In a traditional ward

In a traditional ward
in any hospital now

you may find one of three
different types of accommodation.

One is a single or double room,

one is a bay where you may have four
to six people in each bay,

and some places still have larger wards
where there are more than six people.

Any of those areas shouldn't be mixed.

You should be sure that whichever
of those areas you go into

will have the same sex in each area.

Patients really want this.
They want far more privacy

and as much dignity
as we can possible give them

in quite difficult situations.

It may be that people just want
to mix with people of their own sex,

because they feel more comfortable
in that situation.

I certainly wouldn't want to be on
a mixed ward for any length of time,

because it's just
your privacy and dignity.

There are certain things
that you have to have done

that if you were on a mixed ward
you'd feel much more embarrassed about.

But all being girls together,
you just feel more comfortable.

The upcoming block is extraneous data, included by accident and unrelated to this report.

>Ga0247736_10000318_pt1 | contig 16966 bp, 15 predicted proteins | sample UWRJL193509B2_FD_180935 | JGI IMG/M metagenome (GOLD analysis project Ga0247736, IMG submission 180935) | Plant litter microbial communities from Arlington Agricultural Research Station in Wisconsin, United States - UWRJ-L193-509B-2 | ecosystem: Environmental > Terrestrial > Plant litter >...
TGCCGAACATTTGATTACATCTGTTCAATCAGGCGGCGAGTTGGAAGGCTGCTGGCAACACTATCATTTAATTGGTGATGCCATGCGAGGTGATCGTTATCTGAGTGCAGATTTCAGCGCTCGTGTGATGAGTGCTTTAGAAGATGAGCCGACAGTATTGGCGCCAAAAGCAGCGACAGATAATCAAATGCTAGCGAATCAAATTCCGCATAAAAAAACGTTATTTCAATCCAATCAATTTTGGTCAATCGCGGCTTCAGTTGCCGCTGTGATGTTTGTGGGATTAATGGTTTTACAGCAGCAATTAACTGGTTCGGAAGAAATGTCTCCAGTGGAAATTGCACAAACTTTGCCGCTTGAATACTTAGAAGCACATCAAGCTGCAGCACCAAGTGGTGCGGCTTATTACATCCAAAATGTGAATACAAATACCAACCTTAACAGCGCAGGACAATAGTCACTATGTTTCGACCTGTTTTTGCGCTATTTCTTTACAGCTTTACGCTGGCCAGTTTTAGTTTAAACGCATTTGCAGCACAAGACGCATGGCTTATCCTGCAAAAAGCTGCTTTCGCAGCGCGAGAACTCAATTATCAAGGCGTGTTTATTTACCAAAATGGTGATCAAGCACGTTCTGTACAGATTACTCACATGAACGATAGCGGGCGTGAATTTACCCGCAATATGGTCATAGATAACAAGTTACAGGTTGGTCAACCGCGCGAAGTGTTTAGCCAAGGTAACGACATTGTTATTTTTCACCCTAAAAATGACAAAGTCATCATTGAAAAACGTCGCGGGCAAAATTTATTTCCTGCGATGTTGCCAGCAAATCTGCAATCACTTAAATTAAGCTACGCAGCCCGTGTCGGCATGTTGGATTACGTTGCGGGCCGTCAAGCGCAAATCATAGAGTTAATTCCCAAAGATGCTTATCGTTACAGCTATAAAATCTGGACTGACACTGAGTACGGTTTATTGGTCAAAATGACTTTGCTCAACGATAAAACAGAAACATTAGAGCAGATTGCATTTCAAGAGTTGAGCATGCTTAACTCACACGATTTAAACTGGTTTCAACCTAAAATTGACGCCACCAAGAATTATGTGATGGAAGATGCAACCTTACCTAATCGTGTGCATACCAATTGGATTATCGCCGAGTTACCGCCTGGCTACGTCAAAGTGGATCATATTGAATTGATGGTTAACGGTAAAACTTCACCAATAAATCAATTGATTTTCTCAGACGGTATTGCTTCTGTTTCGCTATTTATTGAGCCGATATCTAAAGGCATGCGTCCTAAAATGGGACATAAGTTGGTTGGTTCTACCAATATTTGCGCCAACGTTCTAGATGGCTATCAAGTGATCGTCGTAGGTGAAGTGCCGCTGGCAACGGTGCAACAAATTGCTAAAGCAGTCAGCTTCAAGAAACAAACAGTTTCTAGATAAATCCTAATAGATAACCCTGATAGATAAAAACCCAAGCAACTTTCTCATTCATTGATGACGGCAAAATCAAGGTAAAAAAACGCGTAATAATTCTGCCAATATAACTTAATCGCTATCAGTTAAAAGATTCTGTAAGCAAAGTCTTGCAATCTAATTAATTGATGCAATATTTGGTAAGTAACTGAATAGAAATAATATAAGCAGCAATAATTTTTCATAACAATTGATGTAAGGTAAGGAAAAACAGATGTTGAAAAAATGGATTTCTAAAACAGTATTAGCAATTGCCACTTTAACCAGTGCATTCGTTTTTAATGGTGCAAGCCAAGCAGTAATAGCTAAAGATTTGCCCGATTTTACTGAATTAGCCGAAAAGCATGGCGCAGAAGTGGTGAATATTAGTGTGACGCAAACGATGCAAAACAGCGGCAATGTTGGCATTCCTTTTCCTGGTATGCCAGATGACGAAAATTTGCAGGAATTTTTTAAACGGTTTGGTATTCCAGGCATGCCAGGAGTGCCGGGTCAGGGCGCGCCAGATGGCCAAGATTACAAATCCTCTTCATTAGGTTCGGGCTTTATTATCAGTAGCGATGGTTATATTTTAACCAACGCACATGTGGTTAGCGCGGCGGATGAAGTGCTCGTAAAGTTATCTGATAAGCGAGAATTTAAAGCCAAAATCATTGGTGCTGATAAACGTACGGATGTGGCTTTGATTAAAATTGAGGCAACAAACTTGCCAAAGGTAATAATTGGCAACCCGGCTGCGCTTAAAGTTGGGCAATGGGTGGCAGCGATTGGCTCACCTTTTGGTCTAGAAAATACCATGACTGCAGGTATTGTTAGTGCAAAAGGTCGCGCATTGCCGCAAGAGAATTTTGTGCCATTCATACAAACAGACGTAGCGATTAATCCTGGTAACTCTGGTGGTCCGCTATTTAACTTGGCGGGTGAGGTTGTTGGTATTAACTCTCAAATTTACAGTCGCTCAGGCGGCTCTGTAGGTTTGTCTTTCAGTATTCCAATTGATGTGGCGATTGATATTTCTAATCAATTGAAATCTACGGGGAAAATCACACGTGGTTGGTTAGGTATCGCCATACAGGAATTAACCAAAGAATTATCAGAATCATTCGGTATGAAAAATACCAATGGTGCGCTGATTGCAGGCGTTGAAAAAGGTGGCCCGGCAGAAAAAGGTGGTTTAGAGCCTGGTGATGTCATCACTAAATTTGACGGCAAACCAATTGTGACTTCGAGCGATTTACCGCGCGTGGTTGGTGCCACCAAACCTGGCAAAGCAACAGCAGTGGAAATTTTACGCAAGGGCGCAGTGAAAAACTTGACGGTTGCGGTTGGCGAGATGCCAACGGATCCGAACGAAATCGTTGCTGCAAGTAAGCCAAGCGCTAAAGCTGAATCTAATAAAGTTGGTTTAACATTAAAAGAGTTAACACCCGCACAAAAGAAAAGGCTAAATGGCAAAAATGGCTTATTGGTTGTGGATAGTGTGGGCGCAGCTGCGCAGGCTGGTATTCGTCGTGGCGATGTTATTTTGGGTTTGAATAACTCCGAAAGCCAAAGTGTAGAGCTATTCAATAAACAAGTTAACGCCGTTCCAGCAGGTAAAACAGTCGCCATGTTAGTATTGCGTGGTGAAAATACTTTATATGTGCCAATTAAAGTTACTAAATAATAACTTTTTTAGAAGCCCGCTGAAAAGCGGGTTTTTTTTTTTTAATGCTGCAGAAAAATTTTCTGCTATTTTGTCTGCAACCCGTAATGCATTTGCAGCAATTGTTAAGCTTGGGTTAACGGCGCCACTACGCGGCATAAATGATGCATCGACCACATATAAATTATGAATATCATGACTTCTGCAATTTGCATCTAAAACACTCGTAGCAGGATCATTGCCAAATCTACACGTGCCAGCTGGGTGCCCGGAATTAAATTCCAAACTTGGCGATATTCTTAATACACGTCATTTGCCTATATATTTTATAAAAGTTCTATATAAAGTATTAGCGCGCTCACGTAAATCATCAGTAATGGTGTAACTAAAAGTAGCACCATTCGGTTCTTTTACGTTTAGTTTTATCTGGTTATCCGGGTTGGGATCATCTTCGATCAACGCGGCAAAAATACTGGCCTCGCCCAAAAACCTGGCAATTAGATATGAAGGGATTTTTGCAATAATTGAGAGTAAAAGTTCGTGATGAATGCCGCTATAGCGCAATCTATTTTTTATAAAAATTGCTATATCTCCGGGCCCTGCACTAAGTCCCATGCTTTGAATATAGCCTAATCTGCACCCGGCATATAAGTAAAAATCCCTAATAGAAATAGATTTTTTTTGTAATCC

Probably I wouldn't be able to relax.

Yeah, I wouldn't be able to relax.

I think anything that interferes
with your comfort and peace of mind

is only detrimental.

And certainly, in my personal opinion,

being in a mixed accommodation
would be a disaster.

I think it is important. When you're
staying here and walking around,

you feel in a hospital that you
sometimes lose your dignity.

It's kind of nice. I didn't know
what to expect when I came,

but it was quite nice
that it was women only.

It gives you a bit more privacy when
you're not feeling your best anyway.

It's not a luxury,
it's part of treatment,

and it's something
that will benefit the patient.

And that's what
we all come to hospital for.

The other end of the spectrum
very, very sick people,

who are either receiving urgent care
or very high-dependency care.

And that might mean
that you're next to a man or a lady.

We'll explain that's going to be
the case and why we're doing it.

There have been occasions
more to do with crises

where, "We're terrible sorry
but we have to ask you to share a ward."

"Is that alright with you?"
And that's fine on those occasions,

but I don't think I'd like it
for a fortnight or anything like that.